The cloud is accelerating past terrestrial hosting!
Today, Amazon unveiled some major upgrades to its service: Elastic IP addresses, Availability Zones, and selectable kernels. The first two are particularly important because they not only eliminate one of the remaining deficiencies of the service, but provide better functionality than what is currently available in common hosting services. RightScale supports the new features concurrently with Amazon's launch. Not only that, but we've added the new features to the free developer edition as well, which means that RightScale is hands-down the easiest way to experiment with the new Amazon EC2 features. Here's a quick review of what's available now through RightScale:
Create "Static IPs" on EC2 with Amazon's Elastic IPs
The Elastic IPs provide persistent IP addresses that can be assigned to instances. Many people have been asking us for "static IPs" - this is it. Through the RightScale interface you can allocate a static IP and give it a nickname, say "web server 1." When you launch your web server instance, you can then associate the IP with the instance once you have everything configured and running, and shortly, packets sent to that IP address get routed to the new instance.
If you then launch a fresh instance for an upgrade of your website, you can bring the new instance up separately from your production site, and set up the new version of your site and test it thoroughly. When you're happy with everything, you can reassign the IP address from the old instance to the new one, and within seconds your users will be accessing the new version of the site. (For a more in-depth description, see an earlier blog post.)
Should there be a problem, you can always reassign the IP back to the old instance while you fix the problem. This, by the way, is the power of cloud computing: you don't upgrade your server in place, you grab a new one, and you leave the old one running until you're sure the new one is stable and ready for production.
The Elastic IPs also provide a solution for numerous other situations where a fixed IP address is required. One example is when interfacing with third-party services such as data feeds where it is impractical to change the destination IP address of the feed whenever there is an instance change. Now, using an Elastic IP, the external feed can be configured once and for all. Another example is SMTP (email) traffic, which pretty much requires a static IP address. For inbound SMTP traffic the static IP address ensures that mailers around the world can safely deliver the traffic across instance changes. For outbound SMTP traffic the static IP ensures that spam filters don't discard the email because the IP is listed as dynamic or because of a prior user that sent out spam.
Better Fault Tolerance with Availability Zones
Availability Zones are a terrific new feature that gives you control over the fault tolerance of your server deployment. Each Availability Zone is a data center or a portion of a data center engineered such that the probability that more than one zone fails at a time is extremely small. Basically, if you have two servers in two different zones then they will not go down at the same time, barring a major catastrophe of regional extent. So power going out and generators failing, or a data center fire, or border router screwup will not affect multiple Availability Zones.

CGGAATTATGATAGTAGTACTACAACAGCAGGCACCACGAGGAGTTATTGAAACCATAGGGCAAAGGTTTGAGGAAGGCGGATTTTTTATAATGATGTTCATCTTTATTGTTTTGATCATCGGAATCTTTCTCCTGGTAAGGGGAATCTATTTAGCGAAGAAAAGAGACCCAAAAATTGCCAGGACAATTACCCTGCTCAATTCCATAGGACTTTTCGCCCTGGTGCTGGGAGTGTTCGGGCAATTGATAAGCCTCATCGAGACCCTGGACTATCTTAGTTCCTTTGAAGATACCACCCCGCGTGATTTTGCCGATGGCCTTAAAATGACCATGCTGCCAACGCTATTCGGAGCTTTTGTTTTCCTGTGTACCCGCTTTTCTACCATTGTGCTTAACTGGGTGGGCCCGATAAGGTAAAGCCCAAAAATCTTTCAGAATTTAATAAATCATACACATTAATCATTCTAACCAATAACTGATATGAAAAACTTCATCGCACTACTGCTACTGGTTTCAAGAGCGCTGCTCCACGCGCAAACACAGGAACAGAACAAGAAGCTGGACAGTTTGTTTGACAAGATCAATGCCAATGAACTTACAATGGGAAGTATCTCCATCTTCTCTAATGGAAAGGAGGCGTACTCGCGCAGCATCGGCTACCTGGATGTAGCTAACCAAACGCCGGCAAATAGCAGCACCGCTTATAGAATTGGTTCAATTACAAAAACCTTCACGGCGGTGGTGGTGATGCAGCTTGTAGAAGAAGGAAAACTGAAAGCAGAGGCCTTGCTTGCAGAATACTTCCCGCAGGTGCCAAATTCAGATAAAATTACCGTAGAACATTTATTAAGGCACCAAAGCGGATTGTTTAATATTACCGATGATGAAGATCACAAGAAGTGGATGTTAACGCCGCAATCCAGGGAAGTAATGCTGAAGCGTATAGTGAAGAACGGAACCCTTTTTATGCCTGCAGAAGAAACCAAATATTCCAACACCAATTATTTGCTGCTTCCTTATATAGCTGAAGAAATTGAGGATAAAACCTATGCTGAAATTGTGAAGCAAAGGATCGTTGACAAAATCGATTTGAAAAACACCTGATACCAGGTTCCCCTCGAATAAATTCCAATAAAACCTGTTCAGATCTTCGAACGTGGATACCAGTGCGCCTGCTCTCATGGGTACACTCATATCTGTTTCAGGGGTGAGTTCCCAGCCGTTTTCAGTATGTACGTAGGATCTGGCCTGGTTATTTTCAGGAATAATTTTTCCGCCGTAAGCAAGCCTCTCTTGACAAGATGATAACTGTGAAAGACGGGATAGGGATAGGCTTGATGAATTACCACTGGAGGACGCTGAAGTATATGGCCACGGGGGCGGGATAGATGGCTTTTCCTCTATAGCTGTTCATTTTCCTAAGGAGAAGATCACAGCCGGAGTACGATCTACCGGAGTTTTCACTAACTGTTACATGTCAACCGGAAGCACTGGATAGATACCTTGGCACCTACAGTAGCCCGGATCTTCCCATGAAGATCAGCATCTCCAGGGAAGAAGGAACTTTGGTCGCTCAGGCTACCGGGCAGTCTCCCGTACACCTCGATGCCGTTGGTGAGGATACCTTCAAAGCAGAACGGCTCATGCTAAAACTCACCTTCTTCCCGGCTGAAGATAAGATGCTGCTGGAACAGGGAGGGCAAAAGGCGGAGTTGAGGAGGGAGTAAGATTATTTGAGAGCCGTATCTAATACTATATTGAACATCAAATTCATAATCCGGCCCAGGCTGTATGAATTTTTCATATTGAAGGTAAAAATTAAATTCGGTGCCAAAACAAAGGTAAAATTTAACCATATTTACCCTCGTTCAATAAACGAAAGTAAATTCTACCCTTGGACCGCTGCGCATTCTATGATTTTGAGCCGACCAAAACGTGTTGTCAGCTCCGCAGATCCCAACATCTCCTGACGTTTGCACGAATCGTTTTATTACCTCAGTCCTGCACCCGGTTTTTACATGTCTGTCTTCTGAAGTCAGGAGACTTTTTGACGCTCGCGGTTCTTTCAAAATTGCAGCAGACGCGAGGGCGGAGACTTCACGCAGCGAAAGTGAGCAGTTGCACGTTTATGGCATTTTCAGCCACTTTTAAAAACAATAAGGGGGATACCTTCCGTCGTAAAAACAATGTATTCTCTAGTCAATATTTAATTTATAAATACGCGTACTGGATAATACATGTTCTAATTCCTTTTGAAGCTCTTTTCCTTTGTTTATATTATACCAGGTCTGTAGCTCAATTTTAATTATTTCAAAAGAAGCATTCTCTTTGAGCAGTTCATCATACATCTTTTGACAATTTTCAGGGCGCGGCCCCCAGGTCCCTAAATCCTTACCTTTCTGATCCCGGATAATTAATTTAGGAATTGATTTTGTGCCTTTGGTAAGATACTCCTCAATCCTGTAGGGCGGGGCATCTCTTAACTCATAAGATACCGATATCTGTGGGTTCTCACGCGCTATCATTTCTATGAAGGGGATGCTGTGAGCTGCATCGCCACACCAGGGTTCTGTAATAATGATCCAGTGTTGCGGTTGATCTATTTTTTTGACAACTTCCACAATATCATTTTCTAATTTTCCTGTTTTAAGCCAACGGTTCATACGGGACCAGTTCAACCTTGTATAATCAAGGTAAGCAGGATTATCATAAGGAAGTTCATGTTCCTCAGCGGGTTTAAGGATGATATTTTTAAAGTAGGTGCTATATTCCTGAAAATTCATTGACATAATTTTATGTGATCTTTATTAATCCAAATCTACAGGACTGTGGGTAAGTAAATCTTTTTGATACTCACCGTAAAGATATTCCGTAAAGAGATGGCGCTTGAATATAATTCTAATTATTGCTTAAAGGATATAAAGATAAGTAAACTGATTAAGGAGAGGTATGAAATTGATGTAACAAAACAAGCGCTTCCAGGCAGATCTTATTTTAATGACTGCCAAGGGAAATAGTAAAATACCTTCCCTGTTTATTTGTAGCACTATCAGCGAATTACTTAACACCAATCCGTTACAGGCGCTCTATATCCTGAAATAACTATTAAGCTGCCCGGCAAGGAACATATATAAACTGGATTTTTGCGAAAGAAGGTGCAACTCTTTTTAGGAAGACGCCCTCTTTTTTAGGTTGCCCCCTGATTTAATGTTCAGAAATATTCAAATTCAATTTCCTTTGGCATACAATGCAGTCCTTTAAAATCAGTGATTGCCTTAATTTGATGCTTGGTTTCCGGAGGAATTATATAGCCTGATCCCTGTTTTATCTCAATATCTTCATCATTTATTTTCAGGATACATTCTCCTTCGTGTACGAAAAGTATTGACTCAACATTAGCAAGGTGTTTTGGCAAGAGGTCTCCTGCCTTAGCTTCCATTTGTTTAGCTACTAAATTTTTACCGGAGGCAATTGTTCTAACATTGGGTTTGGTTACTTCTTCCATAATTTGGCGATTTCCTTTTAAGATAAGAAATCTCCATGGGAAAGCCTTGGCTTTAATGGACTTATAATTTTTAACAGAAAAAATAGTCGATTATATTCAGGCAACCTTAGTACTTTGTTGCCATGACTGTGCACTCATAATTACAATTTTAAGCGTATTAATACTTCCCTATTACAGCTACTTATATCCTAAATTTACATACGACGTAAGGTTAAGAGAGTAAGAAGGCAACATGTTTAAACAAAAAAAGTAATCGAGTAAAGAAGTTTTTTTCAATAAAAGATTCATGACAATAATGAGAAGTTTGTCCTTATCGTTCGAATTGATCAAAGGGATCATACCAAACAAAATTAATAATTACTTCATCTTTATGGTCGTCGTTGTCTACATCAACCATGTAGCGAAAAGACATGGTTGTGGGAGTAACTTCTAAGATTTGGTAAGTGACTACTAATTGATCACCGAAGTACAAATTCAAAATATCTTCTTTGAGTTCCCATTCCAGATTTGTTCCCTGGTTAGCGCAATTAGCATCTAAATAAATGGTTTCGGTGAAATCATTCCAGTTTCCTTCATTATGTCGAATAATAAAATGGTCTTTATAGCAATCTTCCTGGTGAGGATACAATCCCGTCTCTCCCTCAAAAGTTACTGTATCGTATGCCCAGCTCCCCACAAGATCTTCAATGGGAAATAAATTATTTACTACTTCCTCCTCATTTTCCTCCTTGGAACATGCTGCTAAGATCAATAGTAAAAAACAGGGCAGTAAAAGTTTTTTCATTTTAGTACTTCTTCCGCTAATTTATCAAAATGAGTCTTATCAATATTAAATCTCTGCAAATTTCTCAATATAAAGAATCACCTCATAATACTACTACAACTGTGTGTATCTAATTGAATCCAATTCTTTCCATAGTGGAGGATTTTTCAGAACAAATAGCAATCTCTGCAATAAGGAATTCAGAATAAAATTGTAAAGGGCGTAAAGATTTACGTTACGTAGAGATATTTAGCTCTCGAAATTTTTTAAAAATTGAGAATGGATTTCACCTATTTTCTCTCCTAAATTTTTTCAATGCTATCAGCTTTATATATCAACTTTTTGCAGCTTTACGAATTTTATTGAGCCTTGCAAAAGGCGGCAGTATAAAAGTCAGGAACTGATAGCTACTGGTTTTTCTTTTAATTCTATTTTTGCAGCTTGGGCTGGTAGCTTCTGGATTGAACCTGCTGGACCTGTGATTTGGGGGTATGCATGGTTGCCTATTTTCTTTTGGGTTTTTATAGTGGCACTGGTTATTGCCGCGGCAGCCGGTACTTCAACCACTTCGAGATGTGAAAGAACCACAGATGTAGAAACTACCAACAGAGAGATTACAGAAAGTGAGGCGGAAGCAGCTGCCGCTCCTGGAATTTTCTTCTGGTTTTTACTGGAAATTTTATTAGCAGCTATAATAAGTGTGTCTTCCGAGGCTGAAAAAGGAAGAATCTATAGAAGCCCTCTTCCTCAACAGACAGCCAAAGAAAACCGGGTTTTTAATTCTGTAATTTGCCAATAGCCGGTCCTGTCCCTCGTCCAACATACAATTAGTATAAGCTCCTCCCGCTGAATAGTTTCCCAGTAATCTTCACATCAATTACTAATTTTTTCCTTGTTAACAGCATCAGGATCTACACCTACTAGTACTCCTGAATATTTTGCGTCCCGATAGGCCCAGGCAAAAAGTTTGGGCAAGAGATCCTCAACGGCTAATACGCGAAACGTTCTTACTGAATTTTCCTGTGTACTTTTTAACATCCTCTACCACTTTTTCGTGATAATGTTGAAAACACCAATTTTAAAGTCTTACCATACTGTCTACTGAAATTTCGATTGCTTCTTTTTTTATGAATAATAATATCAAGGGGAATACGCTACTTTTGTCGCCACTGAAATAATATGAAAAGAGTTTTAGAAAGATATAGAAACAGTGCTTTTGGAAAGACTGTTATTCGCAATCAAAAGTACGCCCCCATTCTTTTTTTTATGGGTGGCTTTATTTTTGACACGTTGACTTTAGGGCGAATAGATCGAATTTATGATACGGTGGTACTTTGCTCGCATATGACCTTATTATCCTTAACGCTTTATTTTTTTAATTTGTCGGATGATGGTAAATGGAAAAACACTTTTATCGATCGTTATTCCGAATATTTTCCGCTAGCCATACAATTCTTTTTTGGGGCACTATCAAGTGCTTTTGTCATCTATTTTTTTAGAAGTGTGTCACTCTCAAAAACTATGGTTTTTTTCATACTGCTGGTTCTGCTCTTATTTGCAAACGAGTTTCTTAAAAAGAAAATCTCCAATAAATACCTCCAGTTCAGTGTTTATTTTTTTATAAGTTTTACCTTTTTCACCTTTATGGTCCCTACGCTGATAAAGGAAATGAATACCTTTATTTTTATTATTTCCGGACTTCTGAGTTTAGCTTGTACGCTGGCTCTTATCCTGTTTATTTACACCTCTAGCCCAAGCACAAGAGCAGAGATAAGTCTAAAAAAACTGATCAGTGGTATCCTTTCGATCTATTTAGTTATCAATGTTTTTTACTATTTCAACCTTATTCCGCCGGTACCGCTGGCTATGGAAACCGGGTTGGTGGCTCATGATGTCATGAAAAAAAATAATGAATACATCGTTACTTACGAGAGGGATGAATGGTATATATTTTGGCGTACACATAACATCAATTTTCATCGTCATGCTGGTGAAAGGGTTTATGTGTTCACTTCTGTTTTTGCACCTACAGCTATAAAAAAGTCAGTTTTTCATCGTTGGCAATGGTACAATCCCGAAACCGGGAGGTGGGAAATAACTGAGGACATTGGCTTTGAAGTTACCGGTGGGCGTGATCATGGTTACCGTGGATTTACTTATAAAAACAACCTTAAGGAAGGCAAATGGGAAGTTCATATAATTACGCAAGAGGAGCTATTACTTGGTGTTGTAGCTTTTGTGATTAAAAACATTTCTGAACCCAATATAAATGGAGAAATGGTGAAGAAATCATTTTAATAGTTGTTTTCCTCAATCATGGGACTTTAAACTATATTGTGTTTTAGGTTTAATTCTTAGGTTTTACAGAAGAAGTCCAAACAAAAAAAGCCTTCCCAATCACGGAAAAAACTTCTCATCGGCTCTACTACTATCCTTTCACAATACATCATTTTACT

Users can use Availability Zones to engineer their deployments for an amazing degree of reliability. The most typical usage we foresee is to place the master database with all the app servers into one zone, and the slave (replica) database in a different zone. Should the primary zone fail, it's straightforward to promote the slave to master and relaunch the app servers in the same zone. (For a more in-depth example, see the earlier blog post.) Of course we will automate that in RightScale so our users don't have to worry about promoting these databases manually.
What's really exciting is that the combination of Elastic IPs and Availability Zones brings cloud computing to a different level. In the above example, when the app servers get relaunched in a new zone, EC2 allows the Elastic IPs that were associated with the app servers to be reassigned from the old servers in the failed zone to the new ones. So now traffic doesn't just get routed to new instances, it actually gets routed to a different data center. From the outside this may seem straightforward, but in reality the degree of engineering that is necessary to support this type of technical feature is staggering. Even if you had servers in multiple co-location facilities it is not easy to make the colos independent of one another. If they are close by physically they may well share regional Internet routes. Or worse, your own basic setup may introduce dependencies, for example at the DNS level, where one colo going down has impact on DNS used by the other colo. Being able to then move IP addresses from one colo to another one without residual dependencies requires sophisticated network engineering. With Amazon and RightScale, it's now just a drop-down menu away.
Support for Multiple Linux Kernels
The selectable kernels feature introduced by Amazon allows users to choose from more than the single Linux kernel that has been available thus far. It's one more step towards making EC2 a more flexible platform and keeping up with the Linux evolution.